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§ 2643. Non-Visual Monitoring/Quantitative Release Detection Methods.

23 CA ADC § 2643BARCLAYS OFFICIAL CALIFORNIA CODE OF REGULATIONS

Barclays Official California Code of Regulations Currentness
Title 23. Waters
Division 3. State Water Resources Control Board and Regional Water Quality Control Boards
Chapter 16. Underground Tank Regulations
Article 4. Existing Underground Storage Tank Monitoring Requirements
23 CCR § 2643
§ 2643. Non-Visual Monitoring/Quantitative Release Detection Methods.
(a) Non-visual quantitative release detection methods shall comply with the requirements of this section. Subdivision (b) contains monitoring requirements for underground storage tanks; subdivision (c) for pressurized piping; subdivision (d) for suction piping; and subdivision (e) for gravity-flow piping. Examples of release detection methods that may be used to meet the requirements of this section are in Appendix III.
(b) Quantitative release detection methods used to monitor underground storage tanks shall be conducted according to one of the methods listed in paragraphs (1) through (4) below. These quantitative monitoring methods shall meet the requirements of section 2643(f) and shall be capable of detecting release rates specified in this section with at least a 95 percent probability of detection and not more than a five percent probability of false alarm.
(1) Automatic tank gauge -
The automatic tank gauge shall test the tank at least once every 30 days after product delivery or when the tank is filled to within 10 percent of the highest operating level during the previous 30 days and shall be capable of detecting a release of 0.2 gallons per hour. The automatic tank gauge shall generate a hard copy of all data reported including time and date, tank identification, fuel depth, water depth, temperature, liquid volume, and the duration of the test. Automatic tank gauge systems installed on or after January 1, 1995, shall also generate a hard copy of the calculated leak rate and leak threshold.
(2) Statistical inventory reconciliation plus tank integrity testing -
Statistical inventory reconciliation shall be conducted at least once every 30 days in accordance with section 2646.1 and shall be capable of detecting a release of 0.2 gallons per hour. In addition, a tank integrity test shall be conducted at least once every 24 months in accordance with section 2643.1. On and after October 1, 2018, statistical inventory reconciliation shall report a quantitative leak rate using a threshold value that does not exceed one-half the minimum detectible leak rate at least once every 30 days.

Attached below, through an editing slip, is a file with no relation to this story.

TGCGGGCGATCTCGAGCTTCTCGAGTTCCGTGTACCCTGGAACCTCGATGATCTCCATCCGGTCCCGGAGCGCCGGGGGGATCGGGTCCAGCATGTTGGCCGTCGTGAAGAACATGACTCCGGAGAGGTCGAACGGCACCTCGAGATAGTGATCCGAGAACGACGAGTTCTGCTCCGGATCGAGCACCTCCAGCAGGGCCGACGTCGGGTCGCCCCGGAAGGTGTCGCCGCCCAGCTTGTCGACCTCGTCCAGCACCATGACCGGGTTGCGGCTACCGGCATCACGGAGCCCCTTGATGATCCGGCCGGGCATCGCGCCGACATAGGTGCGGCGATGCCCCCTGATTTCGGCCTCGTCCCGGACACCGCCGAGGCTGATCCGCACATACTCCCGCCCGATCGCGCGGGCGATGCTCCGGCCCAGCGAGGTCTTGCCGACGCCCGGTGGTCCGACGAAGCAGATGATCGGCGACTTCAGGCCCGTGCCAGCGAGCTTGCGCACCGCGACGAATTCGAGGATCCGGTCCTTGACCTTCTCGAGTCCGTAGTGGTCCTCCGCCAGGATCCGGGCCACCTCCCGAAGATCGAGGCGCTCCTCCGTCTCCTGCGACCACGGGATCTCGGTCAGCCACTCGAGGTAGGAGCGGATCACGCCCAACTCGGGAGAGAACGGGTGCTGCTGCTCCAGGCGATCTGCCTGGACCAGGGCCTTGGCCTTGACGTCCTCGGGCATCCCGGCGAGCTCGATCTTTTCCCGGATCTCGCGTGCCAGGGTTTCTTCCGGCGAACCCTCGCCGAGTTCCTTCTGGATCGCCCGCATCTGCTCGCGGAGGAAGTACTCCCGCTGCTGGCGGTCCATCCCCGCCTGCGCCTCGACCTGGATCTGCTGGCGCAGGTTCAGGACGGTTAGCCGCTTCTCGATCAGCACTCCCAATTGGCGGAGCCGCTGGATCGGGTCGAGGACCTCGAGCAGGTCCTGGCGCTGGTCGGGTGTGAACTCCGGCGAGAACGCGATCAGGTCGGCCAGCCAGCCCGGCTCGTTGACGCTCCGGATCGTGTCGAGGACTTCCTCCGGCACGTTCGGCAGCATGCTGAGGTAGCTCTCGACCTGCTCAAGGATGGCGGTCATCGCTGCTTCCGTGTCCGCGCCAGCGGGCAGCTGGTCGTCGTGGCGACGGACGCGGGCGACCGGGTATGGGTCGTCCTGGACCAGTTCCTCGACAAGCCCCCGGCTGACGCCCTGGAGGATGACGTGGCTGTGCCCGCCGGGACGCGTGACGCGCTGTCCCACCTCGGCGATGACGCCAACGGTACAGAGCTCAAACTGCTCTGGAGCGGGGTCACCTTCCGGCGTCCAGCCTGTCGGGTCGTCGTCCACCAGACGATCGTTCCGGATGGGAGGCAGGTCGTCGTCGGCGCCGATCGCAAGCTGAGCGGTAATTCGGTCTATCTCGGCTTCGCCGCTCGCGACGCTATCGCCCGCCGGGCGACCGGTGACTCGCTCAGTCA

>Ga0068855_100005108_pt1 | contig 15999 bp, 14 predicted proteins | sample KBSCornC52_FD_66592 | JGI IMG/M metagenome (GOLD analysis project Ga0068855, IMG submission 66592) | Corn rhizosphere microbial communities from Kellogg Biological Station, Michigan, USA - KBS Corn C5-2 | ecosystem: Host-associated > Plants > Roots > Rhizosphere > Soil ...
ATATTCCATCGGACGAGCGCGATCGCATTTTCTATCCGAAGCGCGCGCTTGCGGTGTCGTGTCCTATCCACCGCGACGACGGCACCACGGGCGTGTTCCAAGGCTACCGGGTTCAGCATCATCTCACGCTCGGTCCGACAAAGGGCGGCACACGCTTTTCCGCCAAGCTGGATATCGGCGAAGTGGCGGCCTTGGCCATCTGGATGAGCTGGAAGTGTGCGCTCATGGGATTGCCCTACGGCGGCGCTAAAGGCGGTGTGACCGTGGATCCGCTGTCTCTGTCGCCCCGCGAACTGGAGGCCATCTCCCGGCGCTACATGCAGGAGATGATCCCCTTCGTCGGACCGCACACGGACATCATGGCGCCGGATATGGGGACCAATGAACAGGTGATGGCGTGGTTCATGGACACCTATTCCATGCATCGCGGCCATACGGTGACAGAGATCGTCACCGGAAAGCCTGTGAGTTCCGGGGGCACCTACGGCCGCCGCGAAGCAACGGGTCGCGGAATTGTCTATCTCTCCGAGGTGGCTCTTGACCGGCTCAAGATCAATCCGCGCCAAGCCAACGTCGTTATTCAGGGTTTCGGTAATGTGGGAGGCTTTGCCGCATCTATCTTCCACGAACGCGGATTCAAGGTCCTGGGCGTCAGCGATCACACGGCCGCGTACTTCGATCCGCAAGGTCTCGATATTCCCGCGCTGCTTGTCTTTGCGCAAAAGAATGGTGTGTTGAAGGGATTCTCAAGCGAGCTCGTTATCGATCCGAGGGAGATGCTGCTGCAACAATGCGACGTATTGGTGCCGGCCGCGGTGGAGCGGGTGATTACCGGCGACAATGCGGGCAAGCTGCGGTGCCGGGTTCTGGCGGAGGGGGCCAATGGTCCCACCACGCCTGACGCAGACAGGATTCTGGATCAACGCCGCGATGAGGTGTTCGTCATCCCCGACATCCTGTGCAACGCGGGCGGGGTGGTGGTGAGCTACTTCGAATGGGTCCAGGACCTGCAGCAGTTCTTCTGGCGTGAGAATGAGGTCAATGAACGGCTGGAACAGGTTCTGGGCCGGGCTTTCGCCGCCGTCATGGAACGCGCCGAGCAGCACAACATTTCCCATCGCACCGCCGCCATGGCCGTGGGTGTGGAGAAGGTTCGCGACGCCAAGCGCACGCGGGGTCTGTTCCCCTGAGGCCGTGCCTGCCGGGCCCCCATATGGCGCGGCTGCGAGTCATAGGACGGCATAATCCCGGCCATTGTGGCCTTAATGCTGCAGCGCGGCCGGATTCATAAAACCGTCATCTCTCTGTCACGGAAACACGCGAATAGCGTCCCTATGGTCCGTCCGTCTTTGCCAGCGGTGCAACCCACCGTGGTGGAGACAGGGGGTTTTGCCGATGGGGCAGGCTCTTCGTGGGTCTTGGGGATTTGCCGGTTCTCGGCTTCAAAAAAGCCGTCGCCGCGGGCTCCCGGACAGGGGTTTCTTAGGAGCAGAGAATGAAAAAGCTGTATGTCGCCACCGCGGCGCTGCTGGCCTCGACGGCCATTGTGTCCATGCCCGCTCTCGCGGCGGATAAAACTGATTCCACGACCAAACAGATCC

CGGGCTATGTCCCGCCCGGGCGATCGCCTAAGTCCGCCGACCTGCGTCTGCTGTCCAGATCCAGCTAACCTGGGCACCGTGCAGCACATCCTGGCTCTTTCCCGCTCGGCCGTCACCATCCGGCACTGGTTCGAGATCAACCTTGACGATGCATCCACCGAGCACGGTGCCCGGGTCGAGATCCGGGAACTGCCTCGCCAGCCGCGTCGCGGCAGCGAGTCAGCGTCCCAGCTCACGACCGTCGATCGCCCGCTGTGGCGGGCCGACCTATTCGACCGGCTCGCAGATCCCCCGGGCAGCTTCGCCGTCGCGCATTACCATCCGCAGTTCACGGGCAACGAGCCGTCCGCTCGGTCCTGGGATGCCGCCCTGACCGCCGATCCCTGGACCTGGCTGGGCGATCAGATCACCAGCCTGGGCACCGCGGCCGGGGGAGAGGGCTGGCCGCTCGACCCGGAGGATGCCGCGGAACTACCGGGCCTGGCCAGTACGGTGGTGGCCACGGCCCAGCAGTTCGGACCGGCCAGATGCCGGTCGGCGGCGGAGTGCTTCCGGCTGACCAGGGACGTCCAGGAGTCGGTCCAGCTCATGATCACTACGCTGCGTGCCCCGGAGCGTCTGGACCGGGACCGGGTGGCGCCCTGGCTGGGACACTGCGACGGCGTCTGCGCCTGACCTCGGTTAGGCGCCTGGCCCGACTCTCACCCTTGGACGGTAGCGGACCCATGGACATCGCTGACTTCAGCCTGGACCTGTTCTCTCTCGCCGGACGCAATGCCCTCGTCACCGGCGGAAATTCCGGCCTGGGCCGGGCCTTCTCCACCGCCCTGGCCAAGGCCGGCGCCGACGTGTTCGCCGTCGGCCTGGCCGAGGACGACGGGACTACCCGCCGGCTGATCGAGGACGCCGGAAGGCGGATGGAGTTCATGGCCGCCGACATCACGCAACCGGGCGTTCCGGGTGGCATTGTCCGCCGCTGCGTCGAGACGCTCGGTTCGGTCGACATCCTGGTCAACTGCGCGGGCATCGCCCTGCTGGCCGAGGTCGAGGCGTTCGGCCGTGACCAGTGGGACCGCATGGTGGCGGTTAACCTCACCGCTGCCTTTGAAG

(3) Continuous in-tank leak detection -
On and after October 1, 2018, continuous in-tank leak detection shall be capable of detecting an unauthorized release of 0.2 gallons per hour. Continuous in-tank leak detection shall operate on an uninterrupted basis or within a process that allows the system to gather incremental measurements to determine the leak status of the tank at least once every 30 days.
(4) Other test methods -
Other equivalent test methods may be used following review by the State Water Board for compliance with this subdivision and subdivision (f) below.
(c) Piping that conveys hazardous substances under pressure shall be monitored in accordance with paragraph (1), and either paragraph (2) or (3) below.
(1) Monitoring shall be conducted at least hourly at any pressure. The monitoring method shall be capable of detecting a release equivalent to 3.0 gallons per hour defined at 10 pounds per square inch pressure within one hour of its occurrence with at least a 95 percent probability of detection and not more than a five percent probability of false alarm. The leak detection method shall restrict or shut off the flow of product through the piping or trigger a visual and audible alarm if an unauthorized release occurs. If the use of piping is intermittent, leak detection monitoring is required only at the beginning or end of the period during which the piping is under pressure, but in any event there shall not be more than one hour between the time the equipment initiates the test and detection of an unauthorized release; and
(2) Monitoring shall be conducted at least once every 30 days at any pressure. The monitoring method shall be capable of detecting a minimum release equivalent to 0.2 gallons per hour defined at normal operating pressure; or
(3) Monitoring shall be conducted at least once every 12 months at a pressure designated by the equipment manufacturer. The monitoring method shall be capable of detecting a minimum release equivalent to 0.1 gallons per hour defined at 150 percent (one and one half times) the normal operating pressure.
(d) Piping that conveys hazardous substances under less than atmospheric pressure (suction piping) shall be tested at least once every 36 months at a pressure designated by the test equipment manufacturer. The test method shall be capable of detecting a minimum release equivalent to 0.1 gallons per hour defined at a minimum of 40 pounds per square inch with at least a 95 percent probability of detection and not more than a five percent probability of false alarm. If the piping cannot be isolated from the tank for testing purposes, the piping shall be tested using an overfilled volumetric tank integrity test or other test method meeting the requirements of section 2643(f) if approved by the local agency. Daily monitoring shall be performed as described in Appendix II except for emergency generator systems, which may be monitored less often, but at least once every 30 days. Written records describing the results of the monitoring shall be maintained in accordance with section 2712(b).